Toyota Motor Sales U.S.A Inc. is recalling 539,500 compact Corolla sedans and Matrix hatchbacks sold in the U.S. over defective window attachments, a campaign so large that it nearly matches the number of vehicles the quality-focused auto maker had to fix in all of 2007.

Last year, Toyota conducted four recall campaigns that captured 583,191 vehicles, according to National Highway Traffic Safety Admin. data. By comparison, Chrysler LLC and Daimler AG, including Mercedes-Benz, initiated an industry-high 25 recall campaigns that had implications for 2.1 million vehicles.

The U.S. industry saw a total 588 recall campaigns in 2007 that affected 14.5 million vehicles, including medium- and heavy-duty trucks, buses, niche vehicles, motorcycles and trailers.

The latest Toyota recall comes on the heels of decision earlier this month to extend the warranty on ‘95 through ‘00 model-year Tacoma small pickups due to excessive frame corrosion.

In some instances, Toyota may repurchase vehicles from owners Dealerships will make the determination.

Toyota sold about 813,000 Tacomas over the 13-year period, says spokesman Mike Michels. But those with corrosion problems represent “a very small percentage.” Michels declines to provide an exact number of vehicles, calling the warranty data “proprietary.”

“This is not a recall, it’s a pretty small number of trucks and concentrated in regions with heavy salt usage,” Michels says.

“It’s even a particular salt that’s causing the problem. And it’s clearly salt, because we have these same trucks in other regions, such as the Northwest, where it’s plenty wet and they’re not rusting.”

Toyota’s major markets are the East and West Coasts and the Sunbelt, regions with little or no salt application during the winter months.

Michels says the auto maker has repurchased a number of Tacomas because the repair would cost more than the vehicle is worth. Toyota buys back the truck at a price 1.5 times greater than Kelly Blue Book’s “excellent condition” rating for the particular model.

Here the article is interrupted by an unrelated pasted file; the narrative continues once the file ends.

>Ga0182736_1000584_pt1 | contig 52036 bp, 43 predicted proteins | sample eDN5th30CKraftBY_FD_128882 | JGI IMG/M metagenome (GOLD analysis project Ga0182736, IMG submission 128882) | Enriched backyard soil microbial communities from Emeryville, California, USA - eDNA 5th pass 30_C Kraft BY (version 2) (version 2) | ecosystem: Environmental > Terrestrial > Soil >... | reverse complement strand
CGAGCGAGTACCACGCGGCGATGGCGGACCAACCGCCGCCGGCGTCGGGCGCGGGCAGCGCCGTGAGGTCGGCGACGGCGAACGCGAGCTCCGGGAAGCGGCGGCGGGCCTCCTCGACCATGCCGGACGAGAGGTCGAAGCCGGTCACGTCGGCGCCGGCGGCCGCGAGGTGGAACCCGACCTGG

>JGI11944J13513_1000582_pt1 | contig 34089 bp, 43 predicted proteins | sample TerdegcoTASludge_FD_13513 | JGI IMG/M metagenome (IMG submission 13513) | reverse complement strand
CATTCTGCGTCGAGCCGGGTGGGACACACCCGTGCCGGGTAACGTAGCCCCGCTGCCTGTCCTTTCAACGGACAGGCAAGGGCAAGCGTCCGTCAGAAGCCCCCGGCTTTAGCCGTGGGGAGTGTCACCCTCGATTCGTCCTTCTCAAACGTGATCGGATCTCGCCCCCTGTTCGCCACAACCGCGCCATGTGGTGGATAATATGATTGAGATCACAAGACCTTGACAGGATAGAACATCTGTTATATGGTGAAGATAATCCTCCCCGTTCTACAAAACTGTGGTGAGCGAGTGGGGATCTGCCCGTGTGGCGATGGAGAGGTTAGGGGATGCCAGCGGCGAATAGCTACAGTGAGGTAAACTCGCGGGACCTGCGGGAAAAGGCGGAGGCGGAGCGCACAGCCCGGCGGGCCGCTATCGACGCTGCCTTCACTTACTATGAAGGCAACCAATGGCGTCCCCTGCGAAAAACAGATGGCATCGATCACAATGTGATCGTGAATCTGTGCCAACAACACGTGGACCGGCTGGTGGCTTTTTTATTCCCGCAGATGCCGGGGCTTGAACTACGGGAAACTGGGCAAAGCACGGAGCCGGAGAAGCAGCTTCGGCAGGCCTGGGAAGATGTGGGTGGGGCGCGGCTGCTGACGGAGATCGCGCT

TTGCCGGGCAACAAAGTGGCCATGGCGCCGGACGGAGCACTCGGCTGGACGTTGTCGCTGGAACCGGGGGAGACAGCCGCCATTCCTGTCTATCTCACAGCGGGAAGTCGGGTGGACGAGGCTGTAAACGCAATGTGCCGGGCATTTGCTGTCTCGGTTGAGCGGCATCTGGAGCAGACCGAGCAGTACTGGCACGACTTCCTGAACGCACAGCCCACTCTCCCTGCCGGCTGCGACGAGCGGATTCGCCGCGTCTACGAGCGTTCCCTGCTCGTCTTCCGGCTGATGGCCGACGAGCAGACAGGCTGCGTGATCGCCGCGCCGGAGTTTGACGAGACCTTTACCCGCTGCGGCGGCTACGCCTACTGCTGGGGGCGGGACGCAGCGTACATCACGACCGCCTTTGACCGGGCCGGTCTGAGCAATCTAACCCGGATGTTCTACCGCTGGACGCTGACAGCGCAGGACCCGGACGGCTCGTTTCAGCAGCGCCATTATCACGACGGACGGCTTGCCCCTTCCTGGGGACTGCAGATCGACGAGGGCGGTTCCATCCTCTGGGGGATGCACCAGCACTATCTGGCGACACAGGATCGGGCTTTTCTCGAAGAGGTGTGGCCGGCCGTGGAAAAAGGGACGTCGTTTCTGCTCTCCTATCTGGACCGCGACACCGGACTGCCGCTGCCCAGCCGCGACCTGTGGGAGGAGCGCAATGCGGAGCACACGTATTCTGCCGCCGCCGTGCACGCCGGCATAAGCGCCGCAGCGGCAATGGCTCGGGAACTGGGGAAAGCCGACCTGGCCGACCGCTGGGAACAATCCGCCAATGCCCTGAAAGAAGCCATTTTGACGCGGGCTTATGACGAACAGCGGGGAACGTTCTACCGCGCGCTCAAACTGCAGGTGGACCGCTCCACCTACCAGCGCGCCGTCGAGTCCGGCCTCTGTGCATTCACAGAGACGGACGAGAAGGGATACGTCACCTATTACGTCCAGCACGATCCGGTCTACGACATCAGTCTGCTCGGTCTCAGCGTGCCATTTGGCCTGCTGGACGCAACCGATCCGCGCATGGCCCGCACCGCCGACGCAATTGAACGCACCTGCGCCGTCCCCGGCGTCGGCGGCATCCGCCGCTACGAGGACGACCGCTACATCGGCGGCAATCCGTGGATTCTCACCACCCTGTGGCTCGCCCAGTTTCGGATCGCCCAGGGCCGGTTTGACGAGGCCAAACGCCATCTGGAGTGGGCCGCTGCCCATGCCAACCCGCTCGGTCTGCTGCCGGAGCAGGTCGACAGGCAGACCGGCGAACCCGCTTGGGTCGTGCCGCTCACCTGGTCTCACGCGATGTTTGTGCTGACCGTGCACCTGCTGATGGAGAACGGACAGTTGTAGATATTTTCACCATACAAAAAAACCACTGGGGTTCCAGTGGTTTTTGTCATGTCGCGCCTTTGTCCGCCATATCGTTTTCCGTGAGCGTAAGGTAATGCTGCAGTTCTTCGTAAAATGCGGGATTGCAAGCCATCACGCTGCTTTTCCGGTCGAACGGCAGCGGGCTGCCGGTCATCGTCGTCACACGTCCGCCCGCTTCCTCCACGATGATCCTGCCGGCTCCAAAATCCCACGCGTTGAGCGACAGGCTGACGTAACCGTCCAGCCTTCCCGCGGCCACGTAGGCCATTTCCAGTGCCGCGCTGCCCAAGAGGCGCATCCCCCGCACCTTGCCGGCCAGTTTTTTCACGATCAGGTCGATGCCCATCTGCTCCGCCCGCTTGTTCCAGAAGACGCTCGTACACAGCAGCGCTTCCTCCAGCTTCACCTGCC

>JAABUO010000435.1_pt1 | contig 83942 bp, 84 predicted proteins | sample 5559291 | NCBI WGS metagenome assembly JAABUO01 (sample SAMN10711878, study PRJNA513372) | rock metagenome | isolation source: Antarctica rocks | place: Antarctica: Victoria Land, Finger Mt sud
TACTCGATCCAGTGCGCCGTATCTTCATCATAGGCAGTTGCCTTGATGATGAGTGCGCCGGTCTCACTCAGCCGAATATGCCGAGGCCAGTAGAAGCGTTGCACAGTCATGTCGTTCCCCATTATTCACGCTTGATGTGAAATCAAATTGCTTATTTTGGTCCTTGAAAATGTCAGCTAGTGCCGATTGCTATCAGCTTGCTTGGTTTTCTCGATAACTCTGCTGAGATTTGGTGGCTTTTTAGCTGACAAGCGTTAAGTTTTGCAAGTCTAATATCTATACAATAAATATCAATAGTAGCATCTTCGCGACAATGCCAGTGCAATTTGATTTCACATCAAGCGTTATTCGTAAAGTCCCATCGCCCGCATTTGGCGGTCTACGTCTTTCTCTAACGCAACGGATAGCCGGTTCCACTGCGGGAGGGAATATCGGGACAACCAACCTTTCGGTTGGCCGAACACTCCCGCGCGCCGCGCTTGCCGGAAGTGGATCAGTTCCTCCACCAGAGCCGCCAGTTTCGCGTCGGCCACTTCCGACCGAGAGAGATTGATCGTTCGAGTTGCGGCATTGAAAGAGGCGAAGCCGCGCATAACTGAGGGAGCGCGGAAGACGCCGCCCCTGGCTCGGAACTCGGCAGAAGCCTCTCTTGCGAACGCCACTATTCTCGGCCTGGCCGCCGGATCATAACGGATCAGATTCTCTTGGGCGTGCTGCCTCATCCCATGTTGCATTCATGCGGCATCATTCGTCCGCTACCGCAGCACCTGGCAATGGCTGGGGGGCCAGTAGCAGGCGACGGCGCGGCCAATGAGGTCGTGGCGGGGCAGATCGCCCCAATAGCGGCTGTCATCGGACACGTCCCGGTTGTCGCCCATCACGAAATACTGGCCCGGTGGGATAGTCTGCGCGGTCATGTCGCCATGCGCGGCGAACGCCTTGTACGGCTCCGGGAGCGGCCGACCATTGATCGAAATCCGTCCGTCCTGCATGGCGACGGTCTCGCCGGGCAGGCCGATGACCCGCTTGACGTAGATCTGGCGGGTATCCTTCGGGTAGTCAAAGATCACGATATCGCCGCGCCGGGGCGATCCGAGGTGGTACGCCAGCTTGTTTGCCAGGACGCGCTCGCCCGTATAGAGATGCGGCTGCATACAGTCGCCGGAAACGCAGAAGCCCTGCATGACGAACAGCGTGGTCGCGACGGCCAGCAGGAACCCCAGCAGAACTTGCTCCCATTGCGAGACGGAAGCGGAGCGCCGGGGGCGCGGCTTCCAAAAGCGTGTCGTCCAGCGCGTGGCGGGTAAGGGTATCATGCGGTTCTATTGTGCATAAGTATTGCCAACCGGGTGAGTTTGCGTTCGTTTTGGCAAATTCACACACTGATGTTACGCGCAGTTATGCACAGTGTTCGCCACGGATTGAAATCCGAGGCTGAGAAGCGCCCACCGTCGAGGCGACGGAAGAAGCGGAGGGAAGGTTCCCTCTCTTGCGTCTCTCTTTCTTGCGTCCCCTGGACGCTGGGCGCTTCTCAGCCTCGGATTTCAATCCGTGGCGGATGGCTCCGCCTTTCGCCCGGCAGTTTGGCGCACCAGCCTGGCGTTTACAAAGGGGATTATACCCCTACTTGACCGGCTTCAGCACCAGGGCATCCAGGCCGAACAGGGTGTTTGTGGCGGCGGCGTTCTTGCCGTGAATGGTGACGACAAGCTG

The auto maker also is providing owners with a discount coupon towards the purchase of another Toyota product.

Rosemary Shahan, president of Consumers for Auto Reliability and Safety advocacy group, calls the re-purchase move an “unusual resolution” to the problem and a “remarkably sound” marketing decision.

“My guess is (Toyota) did some focus grouping on this and determined it a good way to retain and make new sales. It’s one way to expand your market,” says Shahan, whose group played a key role in enacting California’s lemon law. “We see so many cars where consumers face a lemon and can’t get anything done.”

Rebecca Lindland, an analyst at Global Insight Inc., says the warranty extension could prove expensive, but Toyota apparently considers it the cost of doing business.

Toyota’s “reputation for quality is priceless,” she says. “And they’ve had some bumps in the road lately, which, given their recent growth, is not unreasonable. But the bottom line is Toyota stakes its reputation on quality, and they will spend whatever it takes to put this behind them.”

Regarding the Corolla/Matrix recall, Toyota says loose bolts could cause the driver and passenger windows on some ‘03 and ‘04 vehicles to separate from their regulators. The recall campaign does not include models equipped with manual windows.

Owners likely would hear a rattle or other unusual noise when operating the power window. Toyota will notify owners by mail beginning later this month.

The recall also includes 122,598 Pontiac Vibe hatchbacks. Toyota assembles the Vibe for General Motors Corp. on the Matrix platform at the auto makers’ New United Motor Mfg. Inc. joint venture in Fremont, CA.